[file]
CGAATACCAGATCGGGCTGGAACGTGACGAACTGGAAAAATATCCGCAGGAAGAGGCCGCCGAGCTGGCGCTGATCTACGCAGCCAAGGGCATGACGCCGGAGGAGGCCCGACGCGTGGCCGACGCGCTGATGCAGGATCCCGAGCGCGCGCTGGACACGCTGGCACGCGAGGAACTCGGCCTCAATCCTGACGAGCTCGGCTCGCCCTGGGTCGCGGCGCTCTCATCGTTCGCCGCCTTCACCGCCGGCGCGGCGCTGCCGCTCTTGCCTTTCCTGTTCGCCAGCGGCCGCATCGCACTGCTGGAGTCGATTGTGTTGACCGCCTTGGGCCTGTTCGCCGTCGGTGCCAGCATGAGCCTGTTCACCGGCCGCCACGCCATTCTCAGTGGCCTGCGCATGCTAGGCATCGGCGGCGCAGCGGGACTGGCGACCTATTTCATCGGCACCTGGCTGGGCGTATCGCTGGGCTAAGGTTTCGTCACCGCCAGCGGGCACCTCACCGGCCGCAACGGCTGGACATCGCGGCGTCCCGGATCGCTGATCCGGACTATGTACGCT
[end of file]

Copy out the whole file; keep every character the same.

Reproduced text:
CGAATACCAGATCGGGCTGGAACGTGACGAACTGGAAAAATATCCGCAGGAAGAGGCCGCCGAGCTGGCGCTGATCTACGCAGCCAAGGGCATGACGCCGGAGGAGGCCCGACGCGTGGCCGACGCGCTGATGCAGGATCCCGAGCGCGCGCTGGACACGCTGGCACGCGAGGAACTCGGCCTCAATCCTGACGAGCTCGGCTCGCCCTGGGTCGCGGCGCTCTCATCGTTCGCCGCCTTCACCGCCGGCGCGGCGCTGCCGCTCTTGCCTTTCCTGTTCGCCAGCGGCCGCATCGCACTGCTGGAGTCGATTGTGTTGACCGCCTTGGGCCTGTTCGCCGTCGGTGCCAGCATGAGCCTGTTCACCGGCCGCCACGCCATTCTCAGTGGCCTGCGCATGCTAGGCATCGGCGGCGCAGCGGGACTGGCGACCTATTTCATCGGCACCTGGCTGGGCGTATCGCTGGGCTAAGGTTTCGTCACCGCCAGCGGGCACCTCACCGGCCGCAACGGCTGGACATCGCGGCGTCCCGGATCGCTGATCCGGACTATGTACGCT